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Morris v. Colvin

United States District Court, D. Delaware

February 26, 2014

ALONZO MORRIS, Plaintiff,
v.
CAROLYN W. COLVIN, Acting Commissioner of Social Security, Defendant

Page 361

Karen Y. Vicks, Esquire of Law Office of Karen Y. Vicks, LLC. Counsel for Plaintiff.

Charles M. Oberly III, United States Attorney, Wilmington, Delaware and Heather Benderson, Special Assistant United States Attorney, Office of the General Counsel Social Security Administration. Of Nora Koch, Esquire, Acting Regional Chief Counsel, Region III and Maija DiDomenico, Esquire, Assistant Regional Counsel of the Office of the General Counsel Social Security Administration, Philadelphia, Pennsylvania. Counsel for Defendant.

OPINION

Page 362

MEMORANDUM OPINION

Sue L. Robinson, District Judge.

I. INTRODUCTION

Alonzo Morris (" plaintiff" ) appeals from a decision of Carolyn W. Colvin, Acting Commissioner of Social Security (" defendant" ), denying his application for Disability Insurance Benefits (" DIB" ) and supplemental security income (SSI) under Title II of the Social Security Act (the " Act" ), 42 U.S.C. § § 401-434, 1381-1383f. The court

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has jurisdiction pursuant to 42 U.S.C. § 405(g).[1]

Currently before the court are the parties' cross-motions for summary judgment. (D.I. 15, 20) For the reasons set forth below, plaintiff's motion will be denied and defendant's motion will be granted.

II. BACKGROUND

A. Procedural History

Plaintiff filed applications for DIB and SSI on March 8, 2002,[2] alleging disability beginning on March 18, 2001,[3] due to " bipolar disorder, attention deficit disorder inattentive type, arthritis left hip." (D.I. 15 at 46, 534-36, 673) On November 21, 2006, after a hearing on August 23, 2006 (" the 2006 hearing" ), the ALJ issued a partially favorable decision (" the 2006 decision" ), finding that plaintiff became disabled on April 17, 2006. ( Id. at 4-6, 14-21, 27-30) After an unsuccessful appeal to the Appeals Council ( id. at 4-6), plaintiff appealed to the United States District Court ( id. at 488-89), which remanded the case for further administrative proceedings ( id. at 490-512). After another hearing, the ALJ issued another partially favorable decision on May 28, 2010 (" the 2010 decision" ), finding that plaintiff was disabled from March 18, 2001 through November 1, 2003, and then again beginning on April 17, 2006.[4] ( Id. at 581-96)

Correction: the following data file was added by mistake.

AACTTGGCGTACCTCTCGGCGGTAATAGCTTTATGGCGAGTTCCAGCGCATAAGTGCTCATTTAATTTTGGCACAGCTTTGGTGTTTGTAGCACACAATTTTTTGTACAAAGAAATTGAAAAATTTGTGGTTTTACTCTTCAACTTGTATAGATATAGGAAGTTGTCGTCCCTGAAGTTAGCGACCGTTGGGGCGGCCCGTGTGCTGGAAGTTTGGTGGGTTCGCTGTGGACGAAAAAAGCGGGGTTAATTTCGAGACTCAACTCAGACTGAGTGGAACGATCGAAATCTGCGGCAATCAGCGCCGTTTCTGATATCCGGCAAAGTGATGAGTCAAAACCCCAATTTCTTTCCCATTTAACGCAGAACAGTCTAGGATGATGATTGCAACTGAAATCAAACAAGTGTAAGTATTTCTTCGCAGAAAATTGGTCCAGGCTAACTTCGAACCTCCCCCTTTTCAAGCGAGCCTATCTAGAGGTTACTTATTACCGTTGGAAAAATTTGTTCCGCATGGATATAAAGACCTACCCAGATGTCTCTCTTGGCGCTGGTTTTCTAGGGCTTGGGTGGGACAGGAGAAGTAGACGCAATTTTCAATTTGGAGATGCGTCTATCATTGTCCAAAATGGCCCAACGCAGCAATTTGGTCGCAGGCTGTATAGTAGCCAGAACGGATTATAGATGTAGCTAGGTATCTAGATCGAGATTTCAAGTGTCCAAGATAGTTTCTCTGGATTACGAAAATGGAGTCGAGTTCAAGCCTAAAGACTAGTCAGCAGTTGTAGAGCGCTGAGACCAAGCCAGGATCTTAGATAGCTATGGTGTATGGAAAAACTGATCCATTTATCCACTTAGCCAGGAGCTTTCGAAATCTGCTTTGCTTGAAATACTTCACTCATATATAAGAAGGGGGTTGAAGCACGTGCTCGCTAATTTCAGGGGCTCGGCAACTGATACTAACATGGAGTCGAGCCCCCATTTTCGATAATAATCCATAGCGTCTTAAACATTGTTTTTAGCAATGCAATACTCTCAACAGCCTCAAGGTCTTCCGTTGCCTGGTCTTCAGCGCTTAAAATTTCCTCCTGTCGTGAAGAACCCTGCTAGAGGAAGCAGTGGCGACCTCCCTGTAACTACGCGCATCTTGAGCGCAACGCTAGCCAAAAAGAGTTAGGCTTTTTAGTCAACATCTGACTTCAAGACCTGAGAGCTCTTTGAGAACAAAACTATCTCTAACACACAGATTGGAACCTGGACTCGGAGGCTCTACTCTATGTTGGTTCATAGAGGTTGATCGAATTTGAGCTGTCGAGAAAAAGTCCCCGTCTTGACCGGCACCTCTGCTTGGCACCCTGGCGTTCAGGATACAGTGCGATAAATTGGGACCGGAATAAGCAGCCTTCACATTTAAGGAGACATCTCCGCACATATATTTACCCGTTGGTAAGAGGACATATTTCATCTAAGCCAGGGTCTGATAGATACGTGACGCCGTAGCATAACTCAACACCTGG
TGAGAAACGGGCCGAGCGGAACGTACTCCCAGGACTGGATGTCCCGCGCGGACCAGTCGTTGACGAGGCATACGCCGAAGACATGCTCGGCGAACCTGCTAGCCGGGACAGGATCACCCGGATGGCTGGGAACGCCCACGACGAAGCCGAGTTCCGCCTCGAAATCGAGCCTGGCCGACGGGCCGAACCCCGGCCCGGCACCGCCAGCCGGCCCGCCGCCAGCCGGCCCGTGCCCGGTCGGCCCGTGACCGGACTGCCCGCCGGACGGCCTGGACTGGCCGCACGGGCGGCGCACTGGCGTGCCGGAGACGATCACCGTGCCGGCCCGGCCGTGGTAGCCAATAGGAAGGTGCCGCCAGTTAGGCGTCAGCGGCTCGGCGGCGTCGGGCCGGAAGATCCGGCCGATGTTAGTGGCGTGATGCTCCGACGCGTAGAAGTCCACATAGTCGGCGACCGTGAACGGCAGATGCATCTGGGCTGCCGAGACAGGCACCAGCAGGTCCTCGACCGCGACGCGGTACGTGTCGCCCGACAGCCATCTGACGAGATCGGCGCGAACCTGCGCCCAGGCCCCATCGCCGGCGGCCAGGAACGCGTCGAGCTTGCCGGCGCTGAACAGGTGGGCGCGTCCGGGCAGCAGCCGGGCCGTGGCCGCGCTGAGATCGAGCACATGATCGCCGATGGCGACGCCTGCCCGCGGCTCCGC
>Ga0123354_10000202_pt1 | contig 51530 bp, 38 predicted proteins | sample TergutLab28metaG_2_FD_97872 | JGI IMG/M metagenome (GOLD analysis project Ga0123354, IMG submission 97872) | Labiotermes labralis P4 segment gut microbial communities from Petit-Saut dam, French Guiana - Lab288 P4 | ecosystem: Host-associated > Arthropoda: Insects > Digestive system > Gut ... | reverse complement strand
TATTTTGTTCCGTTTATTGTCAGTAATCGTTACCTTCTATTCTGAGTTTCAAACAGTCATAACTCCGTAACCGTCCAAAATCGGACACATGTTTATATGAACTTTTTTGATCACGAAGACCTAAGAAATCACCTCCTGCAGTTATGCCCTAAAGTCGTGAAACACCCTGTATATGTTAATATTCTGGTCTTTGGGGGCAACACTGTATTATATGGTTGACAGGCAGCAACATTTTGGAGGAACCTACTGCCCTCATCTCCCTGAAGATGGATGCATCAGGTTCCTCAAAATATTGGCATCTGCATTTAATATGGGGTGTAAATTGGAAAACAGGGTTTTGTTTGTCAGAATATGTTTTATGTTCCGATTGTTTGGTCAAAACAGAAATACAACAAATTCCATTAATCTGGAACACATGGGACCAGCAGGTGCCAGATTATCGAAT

Plaintiff again appealed. The Appeals Council vacated the 2010 decision and remanded the case for further review because the recording of the hearing could not be located. ( Id. at 472, 597-99) After a third administrative hearing, the ALJ issued another partially favorable decision on January 19, 2012 (" the 2012 decision" ),[5] finding again that plaintiff was disabled from March 18, 2001 through November 1, 2003, and then again beginning on April 17, 2006. ( Id. at 472-87) Plaintiff unsuccessfully sought review by the Appeals Council. ( Id. at 450-53) On December 17, 2011, plaintiff filed the current action for review of the 2012 decision. (D.I. 15)

B. Medical History

1. Hip replacement

Plaintiff underwent a left total hip replacement on July 22, 2003 after a history of left hip osteoarthritis. (D.I. 15 at 207-08, 215-16, 313-18) On August 11, 2003, plaintiff's primary care physician, Domingo G. Aviado, M.D. (" Dr. Aviado" ), noted plaintiff was doing " fairly well" after his hip replacement. ( Id. at 200) On September 4, plaintiff complained to Dr. Aviado of " muscle spasm[s] especially in left leg," with pain in the " left calf, ankle and foot." ( Id. at 199) On September 10, 2003, at six weeks post-operative, plaintiff followed up with orthopedic specialist Wilson Choy,

Page 364

M.D. (" Dr. Choy" ). Treatment notes indicate that plaintiff reported he was " doing very well now and [was] pleased with the results." ( Id. at 206) Plaintiff was no longer taking Oxycontin, got up early in the morning to get dressed, and " [t]his [was] the best that he has felt in 10 years." ( Id. ) Dr. Choy observed " excellent" left hip range of motion, and left hip x-rays revealed a well fixed prosthesis. ( Id. ) Dr. Choy referred plaintiff to physical therapy, recommended aquatic therapy and exercises to work on plaintiff's iliopsoas muscles, prescribed Celebrex and Vicodin, and advised activity as tolerated. ( Id. )

On November 21, 2003, approximately four months post hip replacement, Dr. Choy's notes indicate that plaintiff was doing " very well," was no longer taking any narcotic pain medication, and was " walking well with no assistive device." Plaintiff had some pain in his left groin and walked with a " little limp." ( Id. at 205) Plaintiff had excellent passive hip range of motion, full leg extension, and no pain to the thigh or groin with knee strike. ( Id. ) Dr. Choy again recommended aquatic therapy, but prescribed no medications and advised activity as tolerated. ( Id. )